Surgical Breast Biopsy: Types of Biopsies
A surgical breast biopsy requires a cut (incision) in your skin. This allows your healthcare provider to take a large piece of tissue from the breast. In fact, sometimes the whole lump is removed. When this is done, it's called an excisional biopsy. In some cases, only a piece of a large tumor may be taken out. This is called an incisional biopsy. The tissue that's removed is sent to a lab for testing.
Most women don't need a surgical biopsy. Changed breast tissue can often be removed with a needle and sent for testing. A biopsy is the only way to know for sure that a change in your breast is breast cancer.
Open surgical biopsy
Open surgical biopsy removes a tissue sample through a small cut in the skin over the lump.
To keep you from feeling pain during the biopsy, you may be given IV (intravenous) sedation and local anesthesia. This means drugs are used to make you sleepy and to numb your breast so you don't feel the surgery. Another option is general anesthesia. In this case, drugs are used to put you into a deep sleep so you don't feel pain.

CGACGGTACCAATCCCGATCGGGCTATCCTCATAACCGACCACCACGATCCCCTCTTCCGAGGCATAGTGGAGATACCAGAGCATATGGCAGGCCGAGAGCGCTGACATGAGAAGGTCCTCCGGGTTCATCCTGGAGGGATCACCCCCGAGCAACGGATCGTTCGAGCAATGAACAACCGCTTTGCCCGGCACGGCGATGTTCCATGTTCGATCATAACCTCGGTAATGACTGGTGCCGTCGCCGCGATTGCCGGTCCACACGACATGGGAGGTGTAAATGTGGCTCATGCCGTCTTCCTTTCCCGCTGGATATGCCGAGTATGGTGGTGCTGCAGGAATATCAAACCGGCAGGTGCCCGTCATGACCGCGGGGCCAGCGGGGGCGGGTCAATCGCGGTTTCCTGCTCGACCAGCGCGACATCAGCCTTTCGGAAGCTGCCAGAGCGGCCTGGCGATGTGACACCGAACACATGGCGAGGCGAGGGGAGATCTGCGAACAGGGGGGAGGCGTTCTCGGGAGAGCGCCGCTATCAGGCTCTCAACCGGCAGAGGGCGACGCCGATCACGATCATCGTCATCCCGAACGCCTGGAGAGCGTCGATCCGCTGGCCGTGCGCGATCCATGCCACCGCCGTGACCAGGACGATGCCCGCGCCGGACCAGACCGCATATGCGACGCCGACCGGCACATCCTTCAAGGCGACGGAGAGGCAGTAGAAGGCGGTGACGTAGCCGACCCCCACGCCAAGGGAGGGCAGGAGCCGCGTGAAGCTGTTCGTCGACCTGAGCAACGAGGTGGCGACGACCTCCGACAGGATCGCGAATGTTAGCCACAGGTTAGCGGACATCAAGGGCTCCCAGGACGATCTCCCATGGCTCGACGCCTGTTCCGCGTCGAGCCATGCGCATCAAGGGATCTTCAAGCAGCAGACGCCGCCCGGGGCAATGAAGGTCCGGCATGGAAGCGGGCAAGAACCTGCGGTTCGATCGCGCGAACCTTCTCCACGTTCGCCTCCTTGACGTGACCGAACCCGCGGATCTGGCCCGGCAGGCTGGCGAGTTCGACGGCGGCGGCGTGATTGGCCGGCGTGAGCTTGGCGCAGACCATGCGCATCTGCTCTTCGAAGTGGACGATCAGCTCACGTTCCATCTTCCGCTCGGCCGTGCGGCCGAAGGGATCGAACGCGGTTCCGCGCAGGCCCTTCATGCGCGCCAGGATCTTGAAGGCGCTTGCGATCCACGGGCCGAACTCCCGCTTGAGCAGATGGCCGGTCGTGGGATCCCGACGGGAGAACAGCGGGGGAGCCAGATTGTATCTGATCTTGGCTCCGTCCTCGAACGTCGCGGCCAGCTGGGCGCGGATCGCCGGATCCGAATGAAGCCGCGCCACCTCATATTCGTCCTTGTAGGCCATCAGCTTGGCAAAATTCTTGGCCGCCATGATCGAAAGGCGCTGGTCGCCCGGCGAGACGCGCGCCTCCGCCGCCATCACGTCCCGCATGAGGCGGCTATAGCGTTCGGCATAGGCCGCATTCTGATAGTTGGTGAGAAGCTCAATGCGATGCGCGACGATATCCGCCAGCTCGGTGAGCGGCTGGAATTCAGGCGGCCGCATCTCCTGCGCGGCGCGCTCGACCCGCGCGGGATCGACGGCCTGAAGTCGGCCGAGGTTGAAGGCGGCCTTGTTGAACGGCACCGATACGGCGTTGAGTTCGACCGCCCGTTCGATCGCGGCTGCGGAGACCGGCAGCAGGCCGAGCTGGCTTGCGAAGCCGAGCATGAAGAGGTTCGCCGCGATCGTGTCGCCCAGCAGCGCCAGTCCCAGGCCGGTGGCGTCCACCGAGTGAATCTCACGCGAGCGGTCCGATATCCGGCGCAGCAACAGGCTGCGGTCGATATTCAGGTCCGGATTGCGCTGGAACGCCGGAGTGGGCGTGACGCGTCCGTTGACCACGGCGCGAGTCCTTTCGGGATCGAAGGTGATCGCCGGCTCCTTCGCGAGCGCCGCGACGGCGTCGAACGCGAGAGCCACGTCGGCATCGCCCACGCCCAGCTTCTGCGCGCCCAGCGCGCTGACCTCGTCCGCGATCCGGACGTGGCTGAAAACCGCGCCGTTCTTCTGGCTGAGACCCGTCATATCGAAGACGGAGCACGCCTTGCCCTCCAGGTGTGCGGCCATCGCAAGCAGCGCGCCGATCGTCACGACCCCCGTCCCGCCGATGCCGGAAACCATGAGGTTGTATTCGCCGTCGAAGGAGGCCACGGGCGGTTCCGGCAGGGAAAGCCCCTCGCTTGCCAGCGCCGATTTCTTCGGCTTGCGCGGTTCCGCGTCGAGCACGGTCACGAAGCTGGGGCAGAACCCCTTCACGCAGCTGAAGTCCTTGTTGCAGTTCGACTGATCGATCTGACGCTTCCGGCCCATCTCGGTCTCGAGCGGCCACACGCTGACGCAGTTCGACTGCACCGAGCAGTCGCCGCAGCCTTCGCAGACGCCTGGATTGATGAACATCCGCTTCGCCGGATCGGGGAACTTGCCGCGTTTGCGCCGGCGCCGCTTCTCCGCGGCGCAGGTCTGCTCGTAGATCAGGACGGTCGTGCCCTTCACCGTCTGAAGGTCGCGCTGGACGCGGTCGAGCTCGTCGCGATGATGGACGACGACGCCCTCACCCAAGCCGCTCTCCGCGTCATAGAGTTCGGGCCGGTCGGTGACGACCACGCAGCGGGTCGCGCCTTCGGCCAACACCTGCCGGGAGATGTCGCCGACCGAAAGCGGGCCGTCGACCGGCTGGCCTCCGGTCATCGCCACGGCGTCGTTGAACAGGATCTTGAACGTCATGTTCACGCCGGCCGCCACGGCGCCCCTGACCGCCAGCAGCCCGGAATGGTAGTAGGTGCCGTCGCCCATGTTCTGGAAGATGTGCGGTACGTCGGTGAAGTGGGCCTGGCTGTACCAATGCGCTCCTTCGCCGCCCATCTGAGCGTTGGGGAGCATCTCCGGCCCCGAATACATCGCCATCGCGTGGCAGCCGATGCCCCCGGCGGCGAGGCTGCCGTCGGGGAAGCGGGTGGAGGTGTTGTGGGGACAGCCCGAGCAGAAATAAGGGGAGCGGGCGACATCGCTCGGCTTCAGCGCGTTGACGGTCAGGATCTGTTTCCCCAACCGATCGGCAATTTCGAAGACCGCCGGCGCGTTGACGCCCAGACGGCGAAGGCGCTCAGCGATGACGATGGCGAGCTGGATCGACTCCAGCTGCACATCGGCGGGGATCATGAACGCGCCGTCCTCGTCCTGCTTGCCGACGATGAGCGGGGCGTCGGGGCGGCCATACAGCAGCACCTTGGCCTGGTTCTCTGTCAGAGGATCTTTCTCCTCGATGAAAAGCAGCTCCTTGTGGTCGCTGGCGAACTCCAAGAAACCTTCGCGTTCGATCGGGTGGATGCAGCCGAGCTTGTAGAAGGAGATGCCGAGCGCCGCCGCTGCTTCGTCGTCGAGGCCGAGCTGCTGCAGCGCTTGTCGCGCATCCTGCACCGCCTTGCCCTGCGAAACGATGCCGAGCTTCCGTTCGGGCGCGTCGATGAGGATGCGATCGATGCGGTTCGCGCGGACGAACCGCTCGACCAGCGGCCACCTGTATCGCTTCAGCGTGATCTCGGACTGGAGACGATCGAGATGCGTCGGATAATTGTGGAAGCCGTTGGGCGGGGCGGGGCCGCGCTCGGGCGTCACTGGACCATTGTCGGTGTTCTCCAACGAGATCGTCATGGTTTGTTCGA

Your surgeon then makes an incision (cut) in the skin over your breast. If possible, this is done in a way that hides the scar. In most cases, all of the lump is removed along with a margin (edge) of healthy tissue around it. The incision is then closed with stitches. Some stitches dissolve on their own. Others may need to be removed when the incision heals.
A lump that can’t be felt may be hard to find during surgery. In such a case, a mammogram or ultrasound can be used to find the lump before the biopsy. The images are used to guide a thin needle into the area. A thin wire with a tiny hook on the end is put in through the needle. The hooked end is in the area to be removed.
You are then taken to the operating room for surgery. The wire guides the surgeon to the tissue that's removed during the biopsy. It's removed along with the tumor or changed breast tissue.